Aleksandar Djordjevic’s report entitled ‘Pumping Out the Pit and the Budget’ was named the best investigative story in 2015 in the EU awards for investigative journalism on Tuesday.
Djordjevic’s story revealed that the public company Electric Power Industry of Serbia awarded a public tender for to pump flood water out of the most important mine in Serbia to an inexperienced consortium, increasing the cost of the whole operation.
After the investigation in January 2015, BIRN was publicly criticised by Prime Minister Aleksandar Vucic and media that support his administration.
Third prize went to Ivan Angelovski, Jelena Cosic, Petrit Colaku and Kreshnik Gashi for a story revealing how a multi-million-dollar road construction contract was quietly handed to a consortium with little highway-building experience and linked to controversial Serbian businessman Zvonko Veselinovic. The story was produced as part of “A Paper Trail for Better Governance” programme, which is funded by Austrian Development Cooperatiion.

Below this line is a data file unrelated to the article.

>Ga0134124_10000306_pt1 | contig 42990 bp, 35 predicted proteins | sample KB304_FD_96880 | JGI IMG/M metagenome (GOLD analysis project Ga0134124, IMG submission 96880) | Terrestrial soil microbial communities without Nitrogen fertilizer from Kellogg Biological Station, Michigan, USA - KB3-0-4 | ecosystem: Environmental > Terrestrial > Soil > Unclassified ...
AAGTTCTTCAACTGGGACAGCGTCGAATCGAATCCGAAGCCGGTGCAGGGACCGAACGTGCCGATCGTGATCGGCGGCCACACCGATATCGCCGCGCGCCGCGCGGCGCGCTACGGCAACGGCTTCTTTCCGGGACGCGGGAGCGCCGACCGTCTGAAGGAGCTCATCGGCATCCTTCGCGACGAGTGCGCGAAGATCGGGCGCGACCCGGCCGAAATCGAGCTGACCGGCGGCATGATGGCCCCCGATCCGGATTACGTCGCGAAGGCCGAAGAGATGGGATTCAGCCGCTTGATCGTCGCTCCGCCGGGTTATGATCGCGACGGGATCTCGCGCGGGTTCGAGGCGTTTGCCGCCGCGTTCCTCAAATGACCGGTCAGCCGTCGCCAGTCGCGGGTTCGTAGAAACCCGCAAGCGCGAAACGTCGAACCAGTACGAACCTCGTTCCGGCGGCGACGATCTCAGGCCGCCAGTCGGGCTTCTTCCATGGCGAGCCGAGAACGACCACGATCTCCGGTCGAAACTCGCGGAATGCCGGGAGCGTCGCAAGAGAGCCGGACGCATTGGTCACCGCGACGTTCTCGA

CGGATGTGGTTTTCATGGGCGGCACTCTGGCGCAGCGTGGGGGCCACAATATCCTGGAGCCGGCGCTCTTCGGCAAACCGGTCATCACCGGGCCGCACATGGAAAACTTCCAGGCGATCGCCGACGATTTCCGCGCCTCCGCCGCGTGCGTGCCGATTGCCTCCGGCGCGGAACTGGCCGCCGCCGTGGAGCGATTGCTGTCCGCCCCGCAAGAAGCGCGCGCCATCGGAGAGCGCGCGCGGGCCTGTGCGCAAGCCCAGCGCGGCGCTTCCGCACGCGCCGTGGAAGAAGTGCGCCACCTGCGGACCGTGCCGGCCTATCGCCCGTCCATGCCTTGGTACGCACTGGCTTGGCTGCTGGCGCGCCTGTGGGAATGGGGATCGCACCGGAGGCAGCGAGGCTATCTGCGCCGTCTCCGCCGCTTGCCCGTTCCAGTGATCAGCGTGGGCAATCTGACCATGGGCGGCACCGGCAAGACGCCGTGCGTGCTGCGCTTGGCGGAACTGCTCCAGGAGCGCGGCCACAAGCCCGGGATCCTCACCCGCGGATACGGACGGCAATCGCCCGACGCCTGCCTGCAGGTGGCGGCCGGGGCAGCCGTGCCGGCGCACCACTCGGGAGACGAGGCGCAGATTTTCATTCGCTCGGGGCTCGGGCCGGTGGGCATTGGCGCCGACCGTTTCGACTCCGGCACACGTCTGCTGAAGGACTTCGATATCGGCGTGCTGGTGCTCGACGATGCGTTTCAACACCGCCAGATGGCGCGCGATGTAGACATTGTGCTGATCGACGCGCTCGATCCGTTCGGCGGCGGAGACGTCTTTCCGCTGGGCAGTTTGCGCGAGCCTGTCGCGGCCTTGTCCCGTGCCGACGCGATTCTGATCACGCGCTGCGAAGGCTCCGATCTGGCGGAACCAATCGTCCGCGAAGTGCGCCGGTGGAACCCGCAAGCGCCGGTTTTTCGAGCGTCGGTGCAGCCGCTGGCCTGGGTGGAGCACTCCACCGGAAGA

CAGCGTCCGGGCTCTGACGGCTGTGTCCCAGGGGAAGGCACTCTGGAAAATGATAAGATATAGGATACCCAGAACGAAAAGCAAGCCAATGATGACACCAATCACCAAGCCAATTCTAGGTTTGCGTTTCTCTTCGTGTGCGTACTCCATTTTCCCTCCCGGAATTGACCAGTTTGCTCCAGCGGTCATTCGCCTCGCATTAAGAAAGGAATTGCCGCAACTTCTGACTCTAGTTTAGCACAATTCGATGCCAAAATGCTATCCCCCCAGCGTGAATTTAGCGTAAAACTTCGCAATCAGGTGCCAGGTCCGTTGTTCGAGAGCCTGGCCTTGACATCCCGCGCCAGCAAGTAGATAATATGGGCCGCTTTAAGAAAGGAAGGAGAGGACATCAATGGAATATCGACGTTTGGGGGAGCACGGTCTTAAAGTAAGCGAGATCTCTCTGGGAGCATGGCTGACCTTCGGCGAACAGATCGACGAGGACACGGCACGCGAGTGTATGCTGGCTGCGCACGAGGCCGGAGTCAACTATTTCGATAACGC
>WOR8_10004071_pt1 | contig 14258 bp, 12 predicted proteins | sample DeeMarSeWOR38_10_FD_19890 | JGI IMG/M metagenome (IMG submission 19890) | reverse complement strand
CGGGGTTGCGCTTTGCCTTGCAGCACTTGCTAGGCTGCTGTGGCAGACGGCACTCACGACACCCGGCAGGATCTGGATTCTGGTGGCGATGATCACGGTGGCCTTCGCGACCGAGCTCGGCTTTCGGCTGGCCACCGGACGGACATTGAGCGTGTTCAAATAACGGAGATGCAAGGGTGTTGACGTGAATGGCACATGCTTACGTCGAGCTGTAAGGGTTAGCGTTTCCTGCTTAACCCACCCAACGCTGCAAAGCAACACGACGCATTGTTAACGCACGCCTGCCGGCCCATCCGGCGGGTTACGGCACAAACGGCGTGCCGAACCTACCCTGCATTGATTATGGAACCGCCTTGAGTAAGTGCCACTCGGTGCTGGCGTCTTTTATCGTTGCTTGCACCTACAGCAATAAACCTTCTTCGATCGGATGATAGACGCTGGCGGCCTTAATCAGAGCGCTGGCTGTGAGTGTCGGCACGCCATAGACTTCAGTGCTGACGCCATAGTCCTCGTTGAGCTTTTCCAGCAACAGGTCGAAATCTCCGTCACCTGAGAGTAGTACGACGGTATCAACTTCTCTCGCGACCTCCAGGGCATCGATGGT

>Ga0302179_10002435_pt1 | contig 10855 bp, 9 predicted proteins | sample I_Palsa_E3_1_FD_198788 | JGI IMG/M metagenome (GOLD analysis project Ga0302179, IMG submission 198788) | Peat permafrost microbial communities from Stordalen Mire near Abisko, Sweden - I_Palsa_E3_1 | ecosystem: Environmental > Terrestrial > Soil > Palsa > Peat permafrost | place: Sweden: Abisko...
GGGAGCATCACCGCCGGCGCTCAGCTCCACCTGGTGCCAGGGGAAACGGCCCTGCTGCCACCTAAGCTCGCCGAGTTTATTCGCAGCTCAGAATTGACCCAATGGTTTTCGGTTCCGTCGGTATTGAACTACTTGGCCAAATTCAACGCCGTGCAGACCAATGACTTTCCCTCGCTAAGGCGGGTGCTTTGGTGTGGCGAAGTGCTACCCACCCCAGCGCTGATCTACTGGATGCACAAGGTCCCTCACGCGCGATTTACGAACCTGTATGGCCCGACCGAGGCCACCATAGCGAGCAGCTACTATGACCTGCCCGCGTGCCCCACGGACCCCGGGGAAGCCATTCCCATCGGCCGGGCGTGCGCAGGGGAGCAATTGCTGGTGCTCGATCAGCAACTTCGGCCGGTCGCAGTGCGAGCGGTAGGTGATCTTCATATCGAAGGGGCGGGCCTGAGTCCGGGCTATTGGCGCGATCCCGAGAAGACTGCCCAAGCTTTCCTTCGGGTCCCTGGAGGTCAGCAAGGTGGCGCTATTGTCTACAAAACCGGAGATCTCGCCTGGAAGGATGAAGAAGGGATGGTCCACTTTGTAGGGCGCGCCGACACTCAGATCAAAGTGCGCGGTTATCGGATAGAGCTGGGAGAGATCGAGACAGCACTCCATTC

The president of the jury, a member of the Anti-Corruption Council, Miroslava Milenovic, stressed the importance of investigative journalism to the general public.
“If there were no investigative journalism, many important events in society, many cases of corruption and social neglect of public goods, the arrogance of the political and economic elite would stay hidden from the public,” said Milenovic.
The award for the best young investigative reporter went to journalists Snezna Djuric and Novak Grujic from the news site Whistle for their ‘Municipal Radar’ series, while RTV Vojvodina journalist Darko Sper scooped the second prize for his story about the trial of a banned neo-Nazi organisation called the National Formation.